The dissection of a specimen in the laboratory needs to be supplemented by a stimulating and enriching background gained in the field. Structure is to a greater or less degree associated with function, and, disregarding the disputed effect of environment upon heredity, changes in environment can modify the functioning of somatic structures in the lifetime of a single individual. Furthermore, a morphologist, who supplements his laboratory work with ecological observation, has the pleasure of seeing in action the structures with which he works, gains the perspective which his problem should have with other problems, and discovers further channels for research in his chosen field.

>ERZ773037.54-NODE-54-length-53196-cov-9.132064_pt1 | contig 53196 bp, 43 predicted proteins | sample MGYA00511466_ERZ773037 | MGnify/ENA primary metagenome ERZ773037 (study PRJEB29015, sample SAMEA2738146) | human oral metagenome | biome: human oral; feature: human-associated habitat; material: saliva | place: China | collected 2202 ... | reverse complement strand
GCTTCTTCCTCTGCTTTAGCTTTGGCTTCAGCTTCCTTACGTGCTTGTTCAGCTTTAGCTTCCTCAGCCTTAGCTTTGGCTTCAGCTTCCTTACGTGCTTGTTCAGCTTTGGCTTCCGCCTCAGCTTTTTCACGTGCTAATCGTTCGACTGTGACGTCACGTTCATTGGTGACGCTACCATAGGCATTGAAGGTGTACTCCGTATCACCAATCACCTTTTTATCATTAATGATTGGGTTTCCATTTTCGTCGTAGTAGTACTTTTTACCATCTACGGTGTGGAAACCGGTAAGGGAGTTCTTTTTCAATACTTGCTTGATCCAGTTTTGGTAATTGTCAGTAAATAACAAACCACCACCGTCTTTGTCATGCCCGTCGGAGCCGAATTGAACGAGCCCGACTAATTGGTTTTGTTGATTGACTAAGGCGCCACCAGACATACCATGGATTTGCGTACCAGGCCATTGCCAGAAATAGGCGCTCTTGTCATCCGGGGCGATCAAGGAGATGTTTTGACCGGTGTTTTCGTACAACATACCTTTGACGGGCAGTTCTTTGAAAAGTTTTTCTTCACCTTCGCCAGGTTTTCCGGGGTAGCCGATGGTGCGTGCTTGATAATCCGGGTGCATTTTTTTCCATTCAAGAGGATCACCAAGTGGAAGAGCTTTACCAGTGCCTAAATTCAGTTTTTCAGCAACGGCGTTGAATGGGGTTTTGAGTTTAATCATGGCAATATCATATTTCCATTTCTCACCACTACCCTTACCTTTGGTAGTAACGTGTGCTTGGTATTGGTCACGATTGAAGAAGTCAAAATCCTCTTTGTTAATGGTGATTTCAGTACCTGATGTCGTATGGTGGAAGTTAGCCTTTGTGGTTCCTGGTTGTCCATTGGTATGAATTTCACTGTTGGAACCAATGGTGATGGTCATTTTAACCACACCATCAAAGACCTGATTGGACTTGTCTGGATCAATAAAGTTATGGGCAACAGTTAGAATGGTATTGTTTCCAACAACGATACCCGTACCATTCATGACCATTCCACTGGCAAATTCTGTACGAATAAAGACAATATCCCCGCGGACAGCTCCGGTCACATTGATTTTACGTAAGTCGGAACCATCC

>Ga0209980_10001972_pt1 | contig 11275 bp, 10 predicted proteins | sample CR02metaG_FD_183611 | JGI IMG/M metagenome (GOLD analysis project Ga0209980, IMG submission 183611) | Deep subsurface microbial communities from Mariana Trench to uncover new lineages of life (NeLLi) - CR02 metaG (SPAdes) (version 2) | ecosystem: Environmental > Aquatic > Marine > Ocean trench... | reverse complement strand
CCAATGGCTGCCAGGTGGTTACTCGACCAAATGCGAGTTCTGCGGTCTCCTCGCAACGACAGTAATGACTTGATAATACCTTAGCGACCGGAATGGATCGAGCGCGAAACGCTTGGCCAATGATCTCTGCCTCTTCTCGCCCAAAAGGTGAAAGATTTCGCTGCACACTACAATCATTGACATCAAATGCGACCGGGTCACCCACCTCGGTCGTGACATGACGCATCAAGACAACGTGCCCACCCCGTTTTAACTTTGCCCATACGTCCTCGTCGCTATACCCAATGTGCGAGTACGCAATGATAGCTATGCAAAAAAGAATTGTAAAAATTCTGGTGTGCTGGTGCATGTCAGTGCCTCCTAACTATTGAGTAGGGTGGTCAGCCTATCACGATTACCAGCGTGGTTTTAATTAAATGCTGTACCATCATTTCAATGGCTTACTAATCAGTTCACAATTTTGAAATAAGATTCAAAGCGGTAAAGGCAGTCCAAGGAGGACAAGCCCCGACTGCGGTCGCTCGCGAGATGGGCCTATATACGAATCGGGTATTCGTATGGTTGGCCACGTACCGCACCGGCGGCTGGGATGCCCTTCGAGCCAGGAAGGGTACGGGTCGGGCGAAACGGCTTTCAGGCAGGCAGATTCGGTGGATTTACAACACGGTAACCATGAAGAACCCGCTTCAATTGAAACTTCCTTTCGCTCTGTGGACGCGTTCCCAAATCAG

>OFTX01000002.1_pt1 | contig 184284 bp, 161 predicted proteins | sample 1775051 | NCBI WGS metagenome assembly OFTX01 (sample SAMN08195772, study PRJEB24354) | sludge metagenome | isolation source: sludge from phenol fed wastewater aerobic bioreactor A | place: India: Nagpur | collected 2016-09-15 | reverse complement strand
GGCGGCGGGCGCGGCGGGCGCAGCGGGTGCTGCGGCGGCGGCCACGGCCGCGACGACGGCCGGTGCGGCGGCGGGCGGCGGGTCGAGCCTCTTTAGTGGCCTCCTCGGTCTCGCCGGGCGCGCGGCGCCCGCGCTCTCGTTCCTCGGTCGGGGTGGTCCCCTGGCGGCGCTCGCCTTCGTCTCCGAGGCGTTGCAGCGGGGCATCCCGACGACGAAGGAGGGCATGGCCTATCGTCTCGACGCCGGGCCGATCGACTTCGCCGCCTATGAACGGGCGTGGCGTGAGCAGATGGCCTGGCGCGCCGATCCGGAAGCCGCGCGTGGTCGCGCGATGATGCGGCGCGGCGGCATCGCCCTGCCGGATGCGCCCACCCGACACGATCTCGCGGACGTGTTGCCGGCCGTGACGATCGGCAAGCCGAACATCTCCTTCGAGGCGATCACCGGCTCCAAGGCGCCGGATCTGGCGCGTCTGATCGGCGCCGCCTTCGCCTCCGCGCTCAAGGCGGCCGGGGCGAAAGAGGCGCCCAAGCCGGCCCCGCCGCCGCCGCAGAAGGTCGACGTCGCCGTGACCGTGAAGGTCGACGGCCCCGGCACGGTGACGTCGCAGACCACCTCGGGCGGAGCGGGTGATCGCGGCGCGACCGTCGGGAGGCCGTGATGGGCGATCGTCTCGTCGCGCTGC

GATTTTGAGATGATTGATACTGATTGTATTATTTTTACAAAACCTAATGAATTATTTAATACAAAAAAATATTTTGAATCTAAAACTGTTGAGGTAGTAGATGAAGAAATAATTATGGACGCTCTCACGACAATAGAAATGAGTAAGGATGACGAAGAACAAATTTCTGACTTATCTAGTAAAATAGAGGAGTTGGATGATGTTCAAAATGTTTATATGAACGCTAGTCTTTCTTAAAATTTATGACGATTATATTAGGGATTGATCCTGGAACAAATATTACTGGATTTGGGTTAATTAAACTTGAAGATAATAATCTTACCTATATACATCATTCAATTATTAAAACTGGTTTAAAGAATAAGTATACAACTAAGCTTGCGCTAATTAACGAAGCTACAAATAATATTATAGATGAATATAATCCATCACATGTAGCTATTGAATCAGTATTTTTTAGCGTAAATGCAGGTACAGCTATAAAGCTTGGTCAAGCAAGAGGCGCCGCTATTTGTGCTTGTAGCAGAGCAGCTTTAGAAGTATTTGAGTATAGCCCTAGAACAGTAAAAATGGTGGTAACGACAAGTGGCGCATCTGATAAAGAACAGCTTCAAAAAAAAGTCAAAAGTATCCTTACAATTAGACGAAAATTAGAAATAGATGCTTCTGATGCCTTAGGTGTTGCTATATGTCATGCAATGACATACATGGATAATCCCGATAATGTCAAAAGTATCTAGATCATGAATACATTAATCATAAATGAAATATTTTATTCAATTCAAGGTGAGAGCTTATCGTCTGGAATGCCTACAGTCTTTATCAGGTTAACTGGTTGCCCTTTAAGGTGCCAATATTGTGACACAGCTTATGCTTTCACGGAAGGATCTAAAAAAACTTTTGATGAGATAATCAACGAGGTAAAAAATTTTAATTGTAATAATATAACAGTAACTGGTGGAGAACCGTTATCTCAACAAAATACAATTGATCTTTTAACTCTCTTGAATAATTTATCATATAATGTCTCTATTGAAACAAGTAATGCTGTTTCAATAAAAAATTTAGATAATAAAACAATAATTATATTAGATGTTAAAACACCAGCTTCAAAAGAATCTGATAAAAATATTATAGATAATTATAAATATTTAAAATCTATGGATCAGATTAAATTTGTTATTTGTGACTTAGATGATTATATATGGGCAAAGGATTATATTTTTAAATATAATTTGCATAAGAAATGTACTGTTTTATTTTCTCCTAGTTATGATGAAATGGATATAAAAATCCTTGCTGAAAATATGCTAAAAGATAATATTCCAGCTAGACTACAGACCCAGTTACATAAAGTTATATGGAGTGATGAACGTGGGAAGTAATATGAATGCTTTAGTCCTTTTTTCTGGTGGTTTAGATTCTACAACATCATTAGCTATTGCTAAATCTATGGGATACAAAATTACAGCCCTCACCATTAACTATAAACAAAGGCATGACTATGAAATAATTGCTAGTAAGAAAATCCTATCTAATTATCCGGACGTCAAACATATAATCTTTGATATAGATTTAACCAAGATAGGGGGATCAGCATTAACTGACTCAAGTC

Proceedings of the Iowa Academy of Science
©1925 Iowa Academy of Science, Inc.
Jones, David T.
"An Ecological Survey, as a Means of Obtaining a Background for Certain Morphological Problems,"
Proceedings of the Iowa Academy of Science, 32(1), 431-437.
Available at: https://scholarworks.uni.edu/pias/vol32/iss1/111